Supervisors meet


The code contains standards such as “recognize the public’s right to know the public’s business,” “carefully guard against conflict of interest or its appearance,” and “be a good listener, carefully considering all opinions and points of view.”

But when it came time to approve the document, things got tricky.

County Attorney Fred Payne made revisions to the code before the meeting, most notably changing language that would have had supervisors “adhering” to the performance standards.  Now they will “aspire” to them.

“This is what I would call an aspirational document,” Payne said.  “This is the way we think the world ought to be.  It does not have any legal significance in that if you do something counter to this it doesn’t mean you will be removed from office, or you’re going to jail, or anything like that.”  He went on to say, “I’d be just as happy if you didn’t have this document because it does allow people to spin what you say.”

Explaining the reasoning behind the code, Chairperson Mozell Booker said that during the Board’s January retreat, “We felt like we were losing somewhat of the trust and confidence of the public, and we wanted to make sure that the public understood that we recognized that and that we wanted to put something in place.  All of us try to do these kinds of things, but when you put it in writing and you put it before you, it takes on a different kind of commitment.”

“You can’t change the integrity, basically, of an individual by putting it on a piece of paper,” said Supervisor Don Weaver.  Noting that what constitutes “good ethics” to one person may be “bad ethics” to another, he asked, “Who’s to determine whose ethics are right?… I think it’s just a can of worms.”

“I don’t think I’ve ever worked anywhere that I did not have some code of conduct,” Booker countered.  “We went to the retreat; we said we wanted to do this.”

“There have been counties that have enacted something on the fly and then they’ve rescinded it after they ran into some legal questions – in other words, accusations – things like that,” Supervisor Bob Ullenbruch said.  “And it turned into more of a problem than it was.”  Speaking of the document’s legal and enforceable standing, he said, “This doesn’t mean anything.”

“That’s like saying the Ten Commandments mean nothing,” Supervisor Tony O’Brien said.  “Nobody’s going to force [them] over you.”

“At the end of the day, we’re arguing over something that has no standing whatsoever,” Ullenbruch said.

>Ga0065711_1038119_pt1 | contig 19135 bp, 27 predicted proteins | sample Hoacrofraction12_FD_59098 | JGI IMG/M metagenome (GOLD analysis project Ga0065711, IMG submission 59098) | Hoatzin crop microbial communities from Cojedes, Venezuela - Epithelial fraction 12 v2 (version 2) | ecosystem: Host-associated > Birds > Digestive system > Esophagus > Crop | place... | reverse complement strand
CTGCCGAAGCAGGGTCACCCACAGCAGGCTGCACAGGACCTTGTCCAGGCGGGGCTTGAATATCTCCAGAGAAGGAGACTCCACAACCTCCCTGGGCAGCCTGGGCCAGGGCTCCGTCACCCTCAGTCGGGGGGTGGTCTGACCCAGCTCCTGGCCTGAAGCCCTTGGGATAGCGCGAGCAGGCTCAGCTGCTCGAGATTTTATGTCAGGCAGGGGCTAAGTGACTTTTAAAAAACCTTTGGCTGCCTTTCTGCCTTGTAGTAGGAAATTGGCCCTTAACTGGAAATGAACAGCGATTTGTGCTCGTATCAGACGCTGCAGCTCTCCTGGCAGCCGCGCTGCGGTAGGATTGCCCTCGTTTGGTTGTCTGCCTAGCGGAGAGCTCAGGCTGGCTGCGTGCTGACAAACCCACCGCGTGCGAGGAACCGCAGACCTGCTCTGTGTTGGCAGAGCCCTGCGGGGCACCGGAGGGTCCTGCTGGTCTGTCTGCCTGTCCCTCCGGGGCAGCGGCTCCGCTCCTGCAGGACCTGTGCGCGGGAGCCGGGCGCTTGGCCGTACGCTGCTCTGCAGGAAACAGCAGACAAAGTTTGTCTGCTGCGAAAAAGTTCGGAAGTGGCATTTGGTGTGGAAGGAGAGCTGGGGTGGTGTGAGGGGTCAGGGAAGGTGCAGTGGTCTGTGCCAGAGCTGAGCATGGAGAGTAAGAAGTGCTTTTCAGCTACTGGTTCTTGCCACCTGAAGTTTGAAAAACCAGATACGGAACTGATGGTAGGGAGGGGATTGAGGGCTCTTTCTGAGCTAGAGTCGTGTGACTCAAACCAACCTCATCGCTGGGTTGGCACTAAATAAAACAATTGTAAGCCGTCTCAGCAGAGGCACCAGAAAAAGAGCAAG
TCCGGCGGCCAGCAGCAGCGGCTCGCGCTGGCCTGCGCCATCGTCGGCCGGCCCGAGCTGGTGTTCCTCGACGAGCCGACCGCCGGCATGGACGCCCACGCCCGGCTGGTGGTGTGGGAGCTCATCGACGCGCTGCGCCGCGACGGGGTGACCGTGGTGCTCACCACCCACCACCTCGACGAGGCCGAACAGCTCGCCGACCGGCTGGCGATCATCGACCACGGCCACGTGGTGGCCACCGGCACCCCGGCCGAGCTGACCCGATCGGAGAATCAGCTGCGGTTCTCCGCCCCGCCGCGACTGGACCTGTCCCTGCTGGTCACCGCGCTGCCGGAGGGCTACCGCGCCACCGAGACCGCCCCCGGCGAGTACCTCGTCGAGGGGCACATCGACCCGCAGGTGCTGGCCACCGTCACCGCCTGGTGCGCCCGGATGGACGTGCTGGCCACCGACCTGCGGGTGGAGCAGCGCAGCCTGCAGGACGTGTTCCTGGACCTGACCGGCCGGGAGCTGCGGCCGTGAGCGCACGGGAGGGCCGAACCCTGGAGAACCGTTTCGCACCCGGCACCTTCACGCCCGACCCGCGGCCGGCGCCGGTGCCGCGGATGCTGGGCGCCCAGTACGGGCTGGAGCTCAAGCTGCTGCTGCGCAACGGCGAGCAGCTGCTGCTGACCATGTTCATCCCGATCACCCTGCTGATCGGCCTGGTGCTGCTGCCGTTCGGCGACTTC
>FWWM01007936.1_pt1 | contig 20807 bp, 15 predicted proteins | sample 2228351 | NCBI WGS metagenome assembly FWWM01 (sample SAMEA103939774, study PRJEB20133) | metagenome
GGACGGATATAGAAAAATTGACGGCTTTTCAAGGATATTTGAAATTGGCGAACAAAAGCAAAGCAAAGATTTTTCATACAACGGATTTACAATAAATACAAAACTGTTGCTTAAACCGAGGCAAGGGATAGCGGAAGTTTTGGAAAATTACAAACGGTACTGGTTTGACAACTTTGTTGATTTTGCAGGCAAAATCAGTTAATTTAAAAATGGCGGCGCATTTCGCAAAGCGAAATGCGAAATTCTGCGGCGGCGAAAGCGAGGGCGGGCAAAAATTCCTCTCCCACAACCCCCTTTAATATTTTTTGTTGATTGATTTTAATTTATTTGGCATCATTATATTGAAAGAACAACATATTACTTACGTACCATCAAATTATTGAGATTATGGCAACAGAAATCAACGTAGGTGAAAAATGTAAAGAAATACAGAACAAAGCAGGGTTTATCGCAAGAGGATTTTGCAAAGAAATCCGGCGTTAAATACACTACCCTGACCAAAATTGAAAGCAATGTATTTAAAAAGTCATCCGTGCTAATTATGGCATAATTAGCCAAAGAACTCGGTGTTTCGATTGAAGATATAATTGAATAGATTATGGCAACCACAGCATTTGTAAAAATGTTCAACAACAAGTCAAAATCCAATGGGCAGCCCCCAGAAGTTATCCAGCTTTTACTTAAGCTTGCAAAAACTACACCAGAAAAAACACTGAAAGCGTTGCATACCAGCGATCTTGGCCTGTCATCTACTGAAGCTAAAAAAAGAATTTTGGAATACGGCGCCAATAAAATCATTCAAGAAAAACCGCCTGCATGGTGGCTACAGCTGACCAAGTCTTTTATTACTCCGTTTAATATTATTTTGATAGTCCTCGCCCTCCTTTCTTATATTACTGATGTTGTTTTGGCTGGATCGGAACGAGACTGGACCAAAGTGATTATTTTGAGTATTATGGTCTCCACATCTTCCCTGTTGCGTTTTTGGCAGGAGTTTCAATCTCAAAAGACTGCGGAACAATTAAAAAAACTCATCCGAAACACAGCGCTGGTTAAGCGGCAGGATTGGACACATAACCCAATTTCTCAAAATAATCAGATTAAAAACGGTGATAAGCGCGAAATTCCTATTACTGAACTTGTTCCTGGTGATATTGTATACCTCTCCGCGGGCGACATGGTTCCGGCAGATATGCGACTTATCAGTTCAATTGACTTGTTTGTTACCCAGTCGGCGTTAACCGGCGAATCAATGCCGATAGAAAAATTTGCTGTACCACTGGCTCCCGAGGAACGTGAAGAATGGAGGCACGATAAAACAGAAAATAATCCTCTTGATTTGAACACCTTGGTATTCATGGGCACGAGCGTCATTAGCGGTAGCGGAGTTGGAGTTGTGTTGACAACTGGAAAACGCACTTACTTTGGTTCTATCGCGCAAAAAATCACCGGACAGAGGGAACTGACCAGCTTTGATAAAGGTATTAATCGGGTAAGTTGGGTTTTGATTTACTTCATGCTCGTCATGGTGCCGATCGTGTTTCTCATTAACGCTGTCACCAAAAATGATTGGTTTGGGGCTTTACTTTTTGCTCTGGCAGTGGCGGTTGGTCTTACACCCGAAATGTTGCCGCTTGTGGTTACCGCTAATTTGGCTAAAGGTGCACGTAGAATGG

“What we’re trying to do is send a message to ourselves and to the public that this is the way we intend to behave,” O’Brien replied.  “Are you going to be a good listener?  Are you going to consider all points of view?  Are you going to be informed when you come to a meeting?  Are you going to work in partnership with folks?  Are you going to guard against conflicts of interest?  These are not complicated things to do.  It shouldn’t be difficult for any of us to put our name to it.”

Pointing to the part of the code that mentions involving citizens in the decision-making process, Payne cautioned supervisors about the potential for citizens to come in and complain that their opinions weren’t sought.

Agreeing, County Administrator Steve Nichols predicted that where there is a code of ethics, there will be people who use it against the supervisors when they do something the citizens don’t like.  And that is why they changed the “tenor” of the code to be aspirational, he said.

When Supervisor Mike Sheridan asked Payne for his opinion on whether supervisors should approve the code, Payne replied that he had no problem if it was clearly understood and worded as an aspirational document.  Otherwise, he thought it was a bad idea.  “Nobody can challenge your action based on your ethics,” he stated.  “They can challenge your actions based on the rules of law.”

“The problem with this is we all have a different opinion sitting here,” said Ullenbruch, “so it’s obviously not a consensus.  And when you pass a resolution it should be a consensus of the Board.”  Payne clarified the technical aspect of Ullenbruch’s comment by stating that resolutions do not have to be unanimous.

“This document [is like] sitting down with a team and writing out your list of goals,” Sheridan commented.  “This is no more than a list of goals for us to accomplish, and a standard that we hold ourselves to.”

On that note, Booker took a vote.  She, Sheridan, and O’Brien supported the resolution, which passed 3-2.

In less controversial matters, the Board voted unanimously to reject the proposal from Aqua Virginia to construct a water system at Zion Crossroads.  Last December the Board submitted a counter-proposal to Aqua, but Aqua never responded.  After the meeting Booker said, “If we come up with something where we need them, we will give them a proposal… They want to partner with us.”

The Board also directed staff to look into how to tighten ordinances regarding animal control.  Reporting a large number of animal control complaints in the Palmyra district, Ullenbruch specifically mentioned a house with 14 dogs and 32 cats.  The owners of the lot next door can’t get a realtor to take the listing, he said, because of the dogs hanging on the fence.  “It’s legal and there’s nothing animal control can do about it,” Ullenbruch stated.  He suggested dividing the county into “congested” and “rural” areas for the sake of ordinances.  Payne recommended following objective criteria such as zoning or subdivision plats.

Related Posts

dewi88 cuanslot dragon77 cuan138 enterslots rajacuan megahoki88 ajaib88 warung168 fit188 pusatwin pusatwin slot tambang88 mahkota88 slot99 emas138